We’ve all heard the terms “summer squash” and “winter squash.” It’s weird terminology since you can get summer squash all winter long and winter squash pretty much all summer long. Confusing, yes, but easily explainable.
The terms “summer squash” and “winter squash” date back to a time when the seasonal vegetables were only available when they “were in season.” Right now the newest crop of winter squashes are just rolling into the marketplace so now is the time to get them, cook them and eat them.
Winter squash are more typically round in shape and have a harder, noneatable skin that needs to be peeled. Winter (or fall-harvested squash for those of a more literal mind) take longer to mature than summer squash and can be stored for months longer than the summer variety as long as they are left in a cool dry area.
You should look for squash that feels heavier than you think it should for its size. The skin should have a deep color and it shouldn’t have any obvious bruises or blemishes.
Cut off the stems, cut in half, remove the seeds and stringy fibers and you’re ready to cook. It’s usually easier to peel squash after it’s been cooked.
Casablanca Acorn Squash
1⁄4 cup brown sugar
2 Tbsps. margarine, melted
4 large acorn squash, halved and seeded
1⁄4 cup olive oil
1 Tbsp. minced garlic
5-6 stalks celery, chopped
4 carrots, shredded
2 cups garbanzo beans, drained
1 cup raisins
3 Tbsps. cumin
salt and pepper to taste
2 cans (14 oz. each) vegetable broth
2 cups uncooked couscous
Preheat oven to 350˚.
Arrange squash halves cut side down on a baking sheet. Bake 30 minutes, or until tender.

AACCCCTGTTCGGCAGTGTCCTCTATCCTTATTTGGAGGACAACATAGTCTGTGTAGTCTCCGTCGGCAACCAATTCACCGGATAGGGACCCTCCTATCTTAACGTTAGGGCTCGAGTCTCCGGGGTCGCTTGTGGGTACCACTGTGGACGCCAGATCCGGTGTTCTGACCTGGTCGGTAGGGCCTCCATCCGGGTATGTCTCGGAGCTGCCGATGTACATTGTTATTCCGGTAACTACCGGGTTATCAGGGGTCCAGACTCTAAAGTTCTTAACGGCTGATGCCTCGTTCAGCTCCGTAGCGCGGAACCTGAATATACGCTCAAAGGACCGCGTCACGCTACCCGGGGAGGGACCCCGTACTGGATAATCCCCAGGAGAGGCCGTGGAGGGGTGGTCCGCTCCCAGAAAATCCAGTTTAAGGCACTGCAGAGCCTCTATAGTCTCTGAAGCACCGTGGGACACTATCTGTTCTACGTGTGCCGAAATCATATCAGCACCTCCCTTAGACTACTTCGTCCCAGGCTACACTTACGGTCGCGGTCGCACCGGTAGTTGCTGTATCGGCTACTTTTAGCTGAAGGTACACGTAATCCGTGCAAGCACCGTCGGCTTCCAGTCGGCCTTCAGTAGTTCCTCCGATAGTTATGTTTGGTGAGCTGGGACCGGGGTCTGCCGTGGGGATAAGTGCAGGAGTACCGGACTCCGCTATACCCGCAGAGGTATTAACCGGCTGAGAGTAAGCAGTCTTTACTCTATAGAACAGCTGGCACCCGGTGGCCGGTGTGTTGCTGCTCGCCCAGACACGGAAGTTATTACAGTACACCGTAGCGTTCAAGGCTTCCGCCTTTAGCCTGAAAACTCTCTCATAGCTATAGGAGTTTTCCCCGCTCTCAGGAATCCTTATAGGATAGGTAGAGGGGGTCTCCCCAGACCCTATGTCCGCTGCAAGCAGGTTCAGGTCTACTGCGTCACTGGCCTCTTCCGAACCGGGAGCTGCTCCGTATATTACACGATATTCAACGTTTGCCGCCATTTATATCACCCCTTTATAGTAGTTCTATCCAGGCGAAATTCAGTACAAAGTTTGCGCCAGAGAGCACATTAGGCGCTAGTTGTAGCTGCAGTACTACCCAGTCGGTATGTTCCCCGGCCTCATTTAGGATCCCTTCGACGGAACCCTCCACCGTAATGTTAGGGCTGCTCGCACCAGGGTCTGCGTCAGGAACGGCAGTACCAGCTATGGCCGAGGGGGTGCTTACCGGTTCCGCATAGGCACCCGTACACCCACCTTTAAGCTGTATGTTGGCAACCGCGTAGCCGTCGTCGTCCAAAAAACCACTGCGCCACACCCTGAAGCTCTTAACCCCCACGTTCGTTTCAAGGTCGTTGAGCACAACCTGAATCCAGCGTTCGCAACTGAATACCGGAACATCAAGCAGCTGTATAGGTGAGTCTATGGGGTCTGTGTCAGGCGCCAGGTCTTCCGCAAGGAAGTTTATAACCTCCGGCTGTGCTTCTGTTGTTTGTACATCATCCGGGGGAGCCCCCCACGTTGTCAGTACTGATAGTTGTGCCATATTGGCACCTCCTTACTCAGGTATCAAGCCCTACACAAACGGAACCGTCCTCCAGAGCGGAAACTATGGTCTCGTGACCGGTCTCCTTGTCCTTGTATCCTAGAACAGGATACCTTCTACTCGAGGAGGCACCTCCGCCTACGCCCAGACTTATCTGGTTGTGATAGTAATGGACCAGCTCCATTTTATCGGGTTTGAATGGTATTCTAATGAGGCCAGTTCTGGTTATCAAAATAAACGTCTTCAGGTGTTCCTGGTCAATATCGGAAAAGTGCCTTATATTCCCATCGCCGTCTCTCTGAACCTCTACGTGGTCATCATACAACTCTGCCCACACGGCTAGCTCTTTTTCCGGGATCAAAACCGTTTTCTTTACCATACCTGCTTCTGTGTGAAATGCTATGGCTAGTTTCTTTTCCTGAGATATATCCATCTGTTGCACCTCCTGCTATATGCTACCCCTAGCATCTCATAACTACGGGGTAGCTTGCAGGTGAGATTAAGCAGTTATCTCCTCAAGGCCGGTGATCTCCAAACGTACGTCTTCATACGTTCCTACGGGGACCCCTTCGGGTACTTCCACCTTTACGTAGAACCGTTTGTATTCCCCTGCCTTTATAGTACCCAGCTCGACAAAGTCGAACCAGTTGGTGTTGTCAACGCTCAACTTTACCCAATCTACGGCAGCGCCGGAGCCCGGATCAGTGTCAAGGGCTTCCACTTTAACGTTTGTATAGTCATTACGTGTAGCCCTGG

Combine the sugar and margarine in a sauce pan and heat until the two are combined. Baste the inside of the squash with the mixture and set it aside.
In a skillet heat the oil and add the garlic, celery and carrots, and saute 4 to 5 minutes. Add the garbanzo beans, raisins, cumin, salt and pepper, and continue cooking, stirring often, until vegetables are crisp tender. Add the vegetable broth and couscous.
Cover and turn off heat. Allow the mixture to sit, covered for 6 or 7 minutes. Remove the cover, mix to combine and then fill the squash and serve.
Chicken and Butternut Squash Stew Pot
1 Tbsp. olive oil
3-4 lbs. skinless bone-in chicken breast
1 large onion, chopped
2 Tbsps. minced garlic
1 cup chopped celery
2 can (28 oz.) diced tomatoes
1 cup chicken broth
2⁄3 cup white wine
1⁄2 tsp. salt
1 tsp. pepper
1 tsp. sage
1 tsp. thyme
4 cups peeled, cubed butternut squash
1 lb. sliced mushrooms
1 cup frozen peas
Heat oil in a large (41⁄2-quart) Dutch oven. Add chicken and brown about 15 to 20 minutes. Remove chicken and add onion, garlic and celery to pan; saute on medium heat about 5 minutes.
Return chicken to the pan with vegetables. Add tomatoes, chicken broth, wine, salt, pepper, sage, thyme and bring to a boil; simmer about 45 minutes to 1 hour.
Add the squash, bring to boil then reduce to a simmer for 20 minutes. Add the mushrooms and cook until squash is tender. Stir in the peas and cook for 2 more minutes.
Serves 6 to 8.
Winter Squash and Apple Soup
Roasting squash and apples intensifies their flavors. Use a mixture of winter squash varieties for a more complex taste.
3 lbs. winter squash such as butternut, kabocha, acorn or delicata, peeled and cut into 1-inch chunks (about 8 cups)
2 Granny Smith apples, peeled, cored and cut into 1-inch chunks
1 yellow onion, chopped
4 cloves garlic, sliced
1 tsp. ground ginger
3 cups vegetable broth
1⁄4 cup chopped fresh parsley
Preheat oven to 400˚. Line two rimmed baking sheets or shallow roasting pans with parchment paper.
In a large bowl, toss squash, apples, onion, garlic and ginger until mixed well. Spread mixture on baking sheets in a single layer. Roast squash mixture until tender and beginning to brown, about 45 to 50 minutes, rotating pans between oven racks halfway through baking.
Remove from oven and puree squash mixture with broth and 1 cup water in a blender or food processor in 2 batches till smooth.
Transfer to a medium saucepan and bring to a simmer over medium heat. Add more water if needed to thin soup to desired consistency.
Serve garnished with parsley.